Need Recommendations for cheap frame materials

I have a scheme to build a kid carrier that is sort of a combination of a rickshaw, a stroller and a bike trailer. I'm thinking about using PVC for the frame, but wanted other ideas from you clever, creative people. Here are the requirements:
- cost effective: titanium molded rebar may be nice, but I don't have that kind of money.
- fairly strong: I'm hoping to fit 4 kids in this thing, and as such I need something that will be strong enough to hold them.
- light weight: I'll be pulling this by hand, possibly over uneven terrain, so it can't weigh a ton.
- easy: I have no skills or equipment for welding, so I need something that will be fairly easy to cut and assemble.
- available: It needs to be something that can be procured fairly easily from a hardware store, online store, junkyard, etc.

So far, the best ideas I've come up with are:
- pvc - fits all the above criteria, with the possible exception of structural integrity. Anyone ever used this for framing stuff?
- angle iron - could get a little heavy if I'm not careful, and I'd have to cover it to prevent injuries.
- bamboo - strong and light-weight, and reasonably easy to work with, but not very readily available.

Any other recommendations?

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110100101108 years ago
aluminium rails from window frames pvc - with 2 stretched plastic wires that form X in frames if needed I-section plastic roof sheets (as complete sheets and not frame) c profiles from thin metal like those used as frame inside lightweight walls (made of very thin steel. quite strong as long as the sides are not damaged)
Llama Nerds (author)  110100101108 years ago
I'm definitely thinking along the lines of aluminum for a 'finished' product, but I'm not sure I'd want to use it for a 'prototype', due to the expense. Of course, who knows if I'd ever get past the prototype phase...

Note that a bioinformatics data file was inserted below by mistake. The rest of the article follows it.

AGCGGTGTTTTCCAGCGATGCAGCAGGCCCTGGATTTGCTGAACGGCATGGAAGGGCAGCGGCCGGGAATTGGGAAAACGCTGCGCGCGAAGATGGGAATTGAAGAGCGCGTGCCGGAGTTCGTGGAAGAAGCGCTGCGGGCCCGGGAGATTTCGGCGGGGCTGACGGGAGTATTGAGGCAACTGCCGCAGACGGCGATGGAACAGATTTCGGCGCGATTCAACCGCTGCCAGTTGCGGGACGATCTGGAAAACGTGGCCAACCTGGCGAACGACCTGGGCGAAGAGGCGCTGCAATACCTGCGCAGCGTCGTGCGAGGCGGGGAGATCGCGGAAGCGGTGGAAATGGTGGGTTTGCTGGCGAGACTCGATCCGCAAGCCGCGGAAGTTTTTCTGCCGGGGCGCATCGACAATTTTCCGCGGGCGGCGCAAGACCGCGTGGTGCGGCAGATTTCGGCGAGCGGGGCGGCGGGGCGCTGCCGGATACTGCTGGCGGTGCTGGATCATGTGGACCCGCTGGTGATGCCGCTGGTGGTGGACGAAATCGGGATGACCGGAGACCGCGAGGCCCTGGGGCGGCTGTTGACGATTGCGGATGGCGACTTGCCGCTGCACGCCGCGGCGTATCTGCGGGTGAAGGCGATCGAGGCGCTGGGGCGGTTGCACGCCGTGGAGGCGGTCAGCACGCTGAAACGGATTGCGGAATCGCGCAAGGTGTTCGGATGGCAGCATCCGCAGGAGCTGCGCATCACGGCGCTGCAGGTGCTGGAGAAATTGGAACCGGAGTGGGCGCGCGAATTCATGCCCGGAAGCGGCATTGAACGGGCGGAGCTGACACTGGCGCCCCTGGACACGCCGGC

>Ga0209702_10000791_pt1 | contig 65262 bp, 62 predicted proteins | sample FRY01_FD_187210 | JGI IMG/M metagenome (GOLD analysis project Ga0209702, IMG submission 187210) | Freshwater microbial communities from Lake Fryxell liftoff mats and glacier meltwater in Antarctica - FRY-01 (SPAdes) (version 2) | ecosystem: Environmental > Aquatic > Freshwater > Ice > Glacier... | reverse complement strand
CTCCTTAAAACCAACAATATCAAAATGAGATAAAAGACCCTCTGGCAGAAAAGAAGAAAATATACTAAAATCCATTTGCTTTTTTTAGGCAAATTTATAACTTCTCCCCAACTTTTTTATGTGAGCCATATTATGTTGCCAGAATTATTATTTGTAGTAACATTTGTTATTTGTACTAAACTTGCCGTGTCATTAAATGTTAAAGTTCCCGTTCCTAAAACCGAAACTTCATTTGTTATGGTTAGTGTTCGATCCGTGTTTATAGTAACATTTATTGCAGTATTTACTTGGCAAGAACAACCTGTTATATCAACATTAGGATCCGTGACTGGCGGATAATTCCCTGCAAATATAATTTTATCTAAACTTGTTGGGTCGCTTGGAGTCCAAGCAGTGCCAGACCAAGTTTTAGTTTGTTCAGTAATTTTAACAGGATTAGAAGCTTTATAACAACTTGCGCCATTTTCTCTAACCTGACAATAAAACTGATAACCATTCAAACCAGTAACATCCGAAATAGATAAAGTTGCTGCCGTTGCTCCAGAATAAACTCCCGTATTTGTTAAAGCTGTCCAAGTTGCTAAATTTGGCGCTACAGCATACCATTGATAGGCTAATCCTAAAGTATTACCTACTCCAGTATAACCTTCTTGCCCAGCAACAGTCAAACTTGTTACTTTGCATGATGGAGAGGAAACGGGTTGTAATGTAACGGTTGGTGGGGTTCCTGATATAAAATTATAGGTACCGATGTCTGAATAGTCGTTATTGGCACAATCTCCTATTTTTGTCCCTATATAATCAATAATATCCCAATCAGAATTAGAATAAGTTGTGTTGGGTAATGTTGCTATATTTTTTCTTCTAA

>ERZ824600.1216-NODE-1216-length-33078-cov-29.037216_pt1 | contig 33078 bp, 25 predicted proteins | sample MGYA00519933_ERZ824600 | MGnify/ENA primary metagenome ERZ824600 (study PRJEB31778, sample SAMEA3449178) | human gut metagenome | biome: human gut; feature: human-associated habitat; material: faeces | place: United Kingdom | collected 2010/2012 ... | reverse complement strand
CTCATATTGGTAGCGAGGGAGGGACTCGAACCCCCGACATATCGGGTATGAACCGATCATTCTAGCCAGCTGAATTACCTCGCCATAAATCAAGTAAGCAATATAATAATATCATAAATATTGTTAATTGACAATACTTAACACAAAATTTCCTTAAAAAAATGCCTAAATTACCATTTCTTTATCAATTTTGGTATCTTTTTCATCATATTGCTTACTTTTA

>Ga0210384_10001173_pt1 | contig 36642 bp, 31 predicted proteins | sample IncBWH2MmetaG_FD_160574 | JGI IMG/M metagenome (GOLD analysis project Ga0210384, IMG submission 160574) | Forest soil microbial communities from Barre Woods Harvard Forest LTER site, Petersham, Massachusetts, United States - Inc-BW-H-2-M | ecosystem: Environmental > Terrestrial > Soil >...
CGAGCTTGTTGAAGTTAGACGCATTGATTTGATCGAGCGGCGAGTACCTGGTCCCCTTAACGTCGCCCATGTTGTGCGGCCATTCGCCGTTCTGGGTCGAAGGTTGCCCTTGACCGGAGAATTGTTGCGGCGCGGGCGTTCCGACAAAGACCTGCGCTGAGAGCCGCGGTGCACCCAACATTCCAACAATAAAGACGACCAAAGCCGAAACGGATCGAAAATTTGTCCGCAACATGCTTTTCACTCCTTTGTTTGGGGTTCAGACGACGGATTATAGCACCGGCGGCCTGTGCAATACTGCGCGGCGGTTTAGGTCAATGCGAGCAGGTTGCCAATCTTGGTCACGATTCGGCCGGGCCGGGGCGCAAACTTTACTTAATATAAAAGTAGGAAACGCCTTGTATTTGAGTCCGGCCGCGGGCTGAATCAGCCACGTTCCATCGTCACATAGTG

westfw8 years ago
  • pvc - fits all the above criteria, with the possible exception of structural integrity. Anyone ever used this for framing stuff?
There are numerous plans you can find for how to build outdoor furniture from PVC pipe (usually larger diamter stuff.) It's not as light as you might think, though. I'm not sure I'd trust it so much in something that had to move much...

  • bamboo - strong and light-weight, and reasonably easy to work with, but not very readily available.
Are you sure it's as hard to find as you think? There's recent interest as in bamboo as a sustainable building material (you'd understand if you had ever tried to get rid of a bamboo clump in your garden!) A google search for "bamboo construction" shows LOTS.
Kiteman westfw8 years ago
Certainly in the UK, bamboo poles of a wide range of diameters are often available in garden centres.
Llama Nerds (author)  Kiteman8 years ago
I wonder if I can find decently priced rattan poles in my area. Now there's a building material! Of course, if I wanted to bend them I'd have to find/buy/jerry rig a steamer/heater/whatever they use on rattan, which is an instructable in itself.
Llama Nerds (author)  westfw8 years ago
Yeah, I wasn't sure about the structural integrity of pvc, but I did see gurneys at our local hospital made out of PVC. Of coures, they looked like they were massively overbuilt, since they only had to roll around smooth hallways.
Kiteman8 years ago
Have you thought of making a monocock structure, maybe from fibreglass, but maybe even from laminations of paper or card, waterproofed with varnish? You could start out with a chicken-wire shape, and add layer upon layer until it is strong enough for your purposes.
Llama Nerds (author)  Kiteman8 years ago
My dad has done some 'prototypes' that he carved out of foam blocks and fiberglassed over. He even made himself a raft for floating down a river in Nebraska. I've thought of this, but don't have any experience fiberglassing. But I like the idea of a sort of "Supeir mache"
LinuxH4x0r8 years ago
Metal conduit. 20-40 cents per foot
. EMT and/or IMT should work well. Rigid is probably too heavy.
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